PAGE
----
Welcome to Routes’ weekly look at how Europe's aviation market is responding to the COVID-19 coronavirus pandemic, helping you understand the schedule changes and manage the impact so we can navigate through this crisis together.
The data is supplied by OAG using its OAG Schedules Analyser tool unless stated. Please note: the COVID-19 crisis remains fluid as airlines around the world continue to make dramatic capacity cuts. OAG has taken several steps to ensure the data is as accurate as possible.
The number of scheduled departure seats from and within Europe dropped by a further 14% last week (w/c April 20) to 2.57 million, of which 1.76 million were in Western Europe and about 810,000 in Central and Eastern Europe. The total figure meant there were 91% fewer seats in the market compared with the same week in 2019.
Has the nadir now been reached? Looking at the latest schedules data for the current week suggests there will be a rise in capacity, with the number of departure seats set to rise above 3 million. Time will tell if this rise will be temporary or if it marks the start of capacity gradually returning to the market as travel restrictions begin to be eased.
Russia remained the largest aviation market in Europe last week with 557,513 departure seats, mainly due to the size of its domestic market. However, this was 12.5% fewer seats than during the previous seven days. At the time of writing (April 29), the country has recorded almost 100,000 confirmed cases of COVID-19 and restrictions on foreign citizens from entering the country remain in place.
Elsewhere in the top 10 largest markets in Europe last week, eight countries recorded capacity declines. However, OAG data shows there was growth in two of them: Italy and France. While the growth in France was marginal—a week-on-week increase of 7,814 departure seats—the capacity rise in Italy was more eye-catching.
According to OAG, there were 470,650 available seats from and within Italy last week, an increase of more than 285,000 on the previous seven days. However, the schedules data lists the grounded Ryanair as having operated 390,000 seats, meaning the true size of Italy’s market last week was probably considerably smaller.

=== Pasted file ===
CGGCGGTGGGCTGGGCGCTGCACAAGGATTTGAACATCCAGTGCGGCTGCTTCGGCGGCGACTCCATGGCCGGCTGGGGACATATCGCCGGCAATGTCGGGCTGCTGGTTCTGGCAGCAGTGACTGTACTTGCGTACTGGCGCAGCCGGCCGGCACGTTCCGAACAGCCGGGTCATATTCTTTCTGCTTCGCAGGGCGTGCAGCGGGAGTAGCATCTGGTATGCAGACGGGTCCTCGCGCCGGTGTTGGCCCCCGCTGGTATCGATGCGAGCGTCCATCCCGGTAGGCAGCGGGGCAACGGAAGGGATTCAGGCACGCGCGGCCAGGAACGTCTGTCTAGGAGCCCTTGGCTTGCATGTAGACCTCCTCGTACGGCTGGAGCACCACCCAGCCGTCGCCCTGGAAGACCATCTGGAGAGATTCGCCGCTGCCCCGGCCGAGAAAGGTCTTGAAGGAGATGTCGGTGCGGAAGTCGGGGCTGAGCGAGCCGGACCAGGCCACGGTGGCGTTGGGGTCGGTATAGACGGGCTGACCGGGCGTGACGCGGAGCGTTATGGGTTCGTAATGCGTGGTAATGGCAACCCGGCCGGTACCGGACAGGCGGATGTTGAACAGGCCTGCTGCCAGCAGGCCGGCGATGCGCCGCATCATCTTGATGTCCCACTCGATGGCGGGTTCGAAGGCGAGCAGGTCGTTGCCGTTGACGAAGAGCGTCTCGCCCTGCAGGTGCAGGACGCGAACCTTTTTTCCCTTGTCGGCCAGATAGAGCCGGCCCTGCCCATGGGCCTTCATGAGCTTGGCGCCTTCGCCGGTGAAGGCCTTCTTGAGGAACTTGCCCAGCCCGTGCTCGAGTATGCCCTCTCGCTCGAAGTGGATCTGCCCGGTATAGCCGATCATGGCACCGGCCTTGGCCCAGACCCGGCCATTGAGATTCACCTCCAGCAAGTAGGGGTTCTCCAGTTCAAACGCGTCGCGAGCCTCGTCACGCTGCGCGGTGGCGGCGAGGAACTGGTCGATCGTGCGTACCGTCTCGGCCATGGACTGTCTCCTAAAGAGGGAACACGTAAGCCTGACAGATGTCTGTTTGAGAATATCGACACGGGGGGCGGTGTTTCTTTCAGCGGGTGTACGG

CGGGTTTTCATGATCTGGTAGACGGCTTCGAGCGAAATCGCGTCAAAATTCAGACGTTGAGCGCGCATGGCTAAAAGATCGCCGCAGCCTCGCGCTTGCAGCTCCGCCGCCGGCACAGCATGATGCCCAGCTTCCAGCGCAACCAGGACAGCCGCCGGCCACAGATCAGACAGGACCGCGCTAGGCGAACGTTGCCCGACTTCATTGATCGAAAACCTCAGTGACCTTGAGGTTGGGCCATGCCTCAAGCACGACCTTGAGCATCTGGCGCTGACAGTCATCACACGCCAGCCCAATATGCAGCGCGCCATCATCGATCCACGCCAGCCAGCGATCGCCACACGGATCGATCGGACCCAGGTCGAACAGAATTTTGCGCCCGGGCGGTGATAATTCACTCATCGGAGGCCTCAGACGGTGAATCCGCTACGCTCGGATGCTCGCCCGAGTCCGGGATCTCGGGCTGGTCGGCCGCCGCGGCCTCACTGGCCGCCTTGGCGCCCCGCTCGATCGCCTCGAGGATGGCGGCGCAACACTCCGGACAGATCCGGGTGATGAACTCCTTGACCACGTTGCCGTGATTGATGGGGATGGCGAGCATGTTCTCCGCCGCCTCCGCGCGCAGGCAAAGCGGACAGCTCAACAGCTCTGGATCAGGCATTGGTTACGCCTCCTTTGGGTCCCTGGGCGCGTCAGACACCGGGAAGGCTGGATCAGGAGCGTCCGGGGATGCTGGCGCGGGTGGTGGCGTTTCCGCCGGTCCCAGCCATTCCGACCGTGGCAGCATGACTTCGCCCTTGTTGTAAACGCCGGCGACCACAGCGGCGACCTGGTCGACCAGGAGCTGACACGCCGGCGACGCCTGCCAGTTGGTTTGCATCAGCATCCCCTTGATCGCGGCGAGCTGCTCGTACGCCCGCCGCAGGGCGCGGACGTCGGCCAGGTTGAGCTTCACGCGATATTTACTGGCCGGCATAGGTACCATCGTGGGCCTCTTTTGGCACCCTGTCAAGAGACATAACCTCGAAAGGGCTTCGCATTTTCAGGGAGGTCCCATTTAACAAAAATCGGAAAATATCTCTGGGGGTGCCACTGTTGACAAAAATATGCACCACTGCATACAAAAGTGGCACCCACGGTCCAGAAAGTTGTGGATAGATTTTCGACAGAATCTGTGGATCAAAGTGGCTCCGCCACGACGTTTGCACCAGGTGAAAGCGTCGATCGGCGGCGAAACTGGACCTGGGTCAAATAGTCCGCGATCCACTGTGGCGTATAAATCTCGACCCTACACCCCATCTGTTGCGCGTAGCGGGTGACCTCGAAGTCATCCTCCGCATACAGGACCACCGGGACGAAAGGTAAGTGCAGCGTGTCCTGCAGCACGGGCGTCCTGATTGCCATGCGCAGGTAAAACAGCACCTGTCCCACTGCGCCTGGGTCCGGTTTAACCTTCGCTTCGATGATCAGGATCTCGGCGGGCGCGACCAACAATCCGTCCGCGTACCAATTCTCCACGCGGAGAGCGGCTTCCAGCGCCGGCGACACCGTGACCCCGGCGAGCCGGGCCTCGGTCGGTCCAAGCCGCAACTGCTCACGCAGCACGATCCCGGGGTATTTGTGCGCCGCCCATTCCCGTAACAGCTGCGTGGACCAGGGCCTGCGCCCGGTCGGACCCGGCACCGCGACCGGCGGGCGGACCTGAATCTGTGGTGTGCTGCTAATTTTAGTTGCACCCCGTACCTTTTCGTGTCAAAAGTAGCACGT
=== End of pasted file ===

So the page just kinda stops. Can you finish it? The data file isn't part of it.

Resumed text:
Some of the main stories involving European airlines over the past week have understandably centered on restructuring exercises as carriers continue to grapple with the current travel restrictions and unprecedented reduction in demand.
On April 28, British Airways notified its trade unions of plans for a major redundancy program, affecting up to 12,000 staff. “The proposals remain subject to consultation, but it is likely that they will affect most of British Airways’ employees and may result in the redundancy of up to 12,000 of them,” a statement said.
“As previously announced, BA has availed itself of the UK’s COVID-19 job retention scheme and furloughed 22,626 employees in April.”
Scandinavian Airlines (SAS) has also initiated a process to reduce the size of its future workforce by up to 5,000 full-time positions, representing about 40% of its total workforce. The Star Alliance member furloughed around 90% of its staff in mid-March.
“COVID-19 has forced SAS to face a new and unprecedented reality that will reverberate not only in the coming months, but also during the coming years,” CEO Rickard Gustafson said.
Lufthansa might seek some form of protection from creditors, according to reports, after rejecting proposed conditions of a German government bailout package. The group last week said it had liquidity of around €4.4 billion ($4.8 billion), but “does not expect to be able to cover the resulting capital requirements with further borrowings on the market.”
Meanwhile, Norwegian Air Shuttle has warned that flights could remain grounded until April 2021 and operations would not return to normal before 2022. The LCC on Monday (April 27) published the full details of a restructuring plan which, if approved, would dilute existing shareholders' stakes to just 5.2%. The airline has already received an initial tranche of state aid worth NOK 300 million ($28.4 million).
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Photo credit: Nigel Howarth/Aviation Week